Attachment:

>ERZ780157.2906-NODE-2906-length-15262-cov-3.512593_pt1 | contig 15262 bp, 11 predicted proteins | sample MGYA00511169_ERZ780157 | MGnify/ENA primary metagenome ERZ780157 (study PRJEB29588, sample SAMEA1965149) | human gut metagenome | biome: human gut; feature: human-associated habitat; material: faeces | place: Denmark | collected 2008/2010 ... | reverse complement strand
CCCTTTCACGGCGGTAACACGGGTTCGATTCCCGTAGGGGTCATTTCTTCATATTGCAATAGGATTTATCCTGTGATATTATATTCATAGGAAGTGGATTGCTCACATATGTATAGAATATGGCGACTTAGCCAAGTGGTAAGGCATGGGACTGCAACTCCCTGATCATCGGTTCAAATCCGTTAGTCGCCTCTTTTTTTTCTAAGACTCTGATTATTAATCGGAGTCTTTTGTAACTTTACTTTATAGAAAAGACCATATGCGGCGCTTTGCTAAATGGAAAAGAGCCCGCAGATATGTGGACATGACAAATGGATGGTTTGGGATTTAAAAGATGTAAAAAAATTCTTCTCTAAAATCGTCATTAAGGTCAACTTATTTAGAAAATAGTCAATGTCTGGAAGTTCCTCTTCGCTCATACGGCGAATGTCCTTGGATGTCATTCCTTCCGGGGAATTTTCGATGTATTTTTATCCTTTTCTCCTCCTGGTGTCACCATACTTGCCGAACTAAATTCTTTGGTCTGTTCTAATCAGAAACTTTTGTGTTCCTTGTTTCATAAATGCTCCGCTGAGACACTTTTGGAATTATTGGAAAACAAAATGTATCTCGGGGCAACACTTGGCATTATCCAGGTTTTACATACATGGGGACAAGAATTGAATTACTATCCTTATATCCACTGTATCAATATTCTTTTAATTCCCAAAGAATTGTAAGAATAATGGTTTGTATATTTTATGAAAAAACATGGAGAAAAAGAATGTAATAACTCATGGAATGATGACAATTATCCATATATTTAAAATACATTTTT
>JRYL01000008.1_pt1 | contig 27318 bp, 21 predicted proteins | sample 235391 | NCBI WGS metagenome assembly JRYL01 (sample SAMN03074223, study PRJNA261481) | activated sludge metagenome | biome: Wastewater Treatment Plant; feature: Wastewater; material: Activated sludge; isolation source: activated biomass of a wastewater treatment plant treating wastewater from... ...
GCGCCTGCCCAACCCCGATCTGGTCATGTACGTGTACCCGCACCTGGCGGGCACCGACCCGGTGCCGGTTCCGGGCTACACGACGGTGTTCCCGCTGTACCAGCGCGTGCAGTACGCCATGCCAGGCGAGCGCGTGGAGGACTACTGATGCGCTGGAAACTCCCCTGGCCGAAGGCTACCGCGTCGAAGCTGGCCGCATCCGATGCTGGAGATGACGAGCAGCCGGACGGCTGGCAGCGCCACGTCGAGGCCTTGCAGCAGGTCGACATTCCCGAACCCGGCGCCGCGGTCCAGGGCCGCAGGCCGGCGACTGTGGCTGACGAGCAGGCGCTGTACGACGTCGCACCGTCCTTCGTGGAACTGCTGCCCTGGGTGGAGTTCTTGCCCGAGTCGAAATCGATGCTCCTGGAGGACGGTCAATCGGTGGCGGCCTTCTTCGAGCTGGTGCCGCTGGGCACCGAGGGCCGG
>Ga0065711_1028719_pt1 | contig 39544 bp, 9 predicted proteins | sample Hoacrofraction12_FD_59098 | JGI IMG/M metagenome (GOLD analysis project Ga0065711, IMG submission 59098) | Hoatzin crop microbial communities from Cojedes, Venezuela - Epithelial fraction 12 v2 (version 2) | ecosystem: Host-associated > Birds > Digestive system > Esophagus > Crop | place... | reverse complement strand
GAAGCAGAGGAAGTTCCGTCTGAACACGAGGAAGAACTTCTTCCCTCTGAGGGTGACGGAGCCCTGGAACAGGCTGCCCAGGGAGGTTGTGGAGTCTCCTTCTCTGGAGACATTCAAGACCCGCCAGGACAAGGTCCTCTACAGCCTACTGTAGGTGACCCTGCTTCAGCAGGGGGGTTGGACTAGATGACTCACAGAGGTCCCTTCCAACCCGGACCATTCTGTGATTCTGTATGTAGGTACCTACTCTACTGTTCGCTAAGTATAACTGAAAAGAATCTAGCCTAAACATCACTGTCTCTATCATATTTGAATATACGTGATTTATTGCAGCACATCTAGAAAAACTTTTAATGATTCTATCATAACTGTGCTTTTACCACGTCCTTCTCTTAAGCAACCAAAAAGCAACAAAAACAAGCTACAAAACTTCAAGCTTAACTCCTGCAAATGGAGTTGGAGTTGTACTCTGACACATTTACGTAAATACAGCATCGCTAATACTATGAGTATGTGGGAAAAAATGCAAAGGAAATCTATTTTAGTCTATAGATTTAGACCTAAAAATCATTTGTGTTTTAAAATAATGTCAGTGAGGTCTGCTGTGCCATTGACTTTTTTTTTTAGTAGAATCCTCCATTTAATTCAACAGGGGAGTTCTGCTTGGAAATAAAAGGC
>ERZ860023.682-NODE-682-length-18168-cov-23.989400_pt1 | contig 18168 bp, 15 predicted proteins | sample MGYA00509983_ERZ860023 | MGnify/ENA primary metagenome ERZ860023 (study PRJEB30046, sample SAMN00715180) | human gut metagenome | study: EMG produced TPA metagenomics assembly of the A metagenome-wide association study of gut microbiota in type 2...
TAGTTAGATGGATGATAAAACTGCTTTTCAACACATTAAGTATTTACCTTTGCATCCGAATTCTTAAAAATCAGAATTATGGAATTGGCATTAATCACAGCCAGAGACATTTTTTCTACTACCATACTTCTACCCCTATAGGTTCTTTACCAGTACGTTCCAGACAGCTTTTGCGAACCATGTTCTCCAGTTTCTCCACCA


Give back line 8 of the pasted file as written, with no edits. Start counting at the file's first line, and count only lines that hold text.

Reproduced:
TAGTTAGATGGATGATAAAACTGCTTTTCAACACATTAAGTATTTACCTTTGCATCCGAATTCTTAAAAATCAGAATTATGGAATTGGCATTAATCACAGCCAGAGACATTTTTTCTACTACCATACTTCTACCCCTATAGGTTCTTTACCAGTACGTTCCAGACAGCTTTTGCGAACCATGTTCTCCAGTTTCTCCACCA